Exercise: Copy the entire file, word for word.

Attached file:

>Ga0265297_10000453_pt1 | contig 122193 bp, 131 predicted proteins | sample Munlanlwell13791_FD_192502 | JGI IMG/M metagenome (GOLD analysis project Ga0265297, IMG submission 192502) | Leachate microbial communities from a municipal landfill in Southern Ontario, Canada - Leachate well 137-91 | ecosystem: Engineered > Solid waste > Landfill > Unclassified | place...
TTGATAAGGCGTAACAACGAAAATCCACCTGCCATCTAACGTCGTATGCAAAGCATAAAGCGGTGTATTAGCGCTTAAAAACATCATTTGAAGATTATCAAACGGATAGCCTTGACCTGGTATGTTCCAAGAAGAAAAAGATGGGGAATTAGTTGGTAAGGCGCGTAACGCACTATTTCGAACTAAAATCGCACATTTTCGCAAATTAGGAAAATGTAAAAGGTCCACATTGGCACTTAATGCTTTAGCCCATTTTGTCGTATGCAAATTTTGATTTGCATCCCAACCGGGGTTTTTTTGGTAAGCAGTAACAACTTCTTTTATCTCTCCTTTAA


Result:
>Ga0265297_10000453_pt1 | contig 122193 bp, 131 predicted proteins | sample Munlanlwell13791_FD_192502 | JGI IMG/M metagenome (GOLD analysis project Ga0265297, IMG submission 192502) | Leachate microbial communities from a municipal landfill in Southern Ontario, Canada - Leachate well 137-91 | ecosystem: Engineered > Solid waste > Landfill > Unclassified | place...
TTGATAAGGCGTAACAACGAAAATCCACCTGCCATCTAACGTCGTATGCAAAGCATAAAGCGGTGTATTAGCGCTTAAAAACATCATTTGAAGATTATCAAACGGATAGCCTTGACCTGGTATGTTCCAAGAAGAAAAAGATGGGGAATTAGTTGGTAAGGCGCGTAACGCACTATTTCGAACTAAAATCGCACATTTTCGCAAATTAGGAAAATGTAAAAGGTCCACATTGGCACTTAATGCTTTAGCCCATTTTGTCGTATGCAAATTTTGATTTGCATCCCAACCGGGGTTTTTTTGGTAAGCAGTAACAACTTCTTTTATCTCTCCTTTAA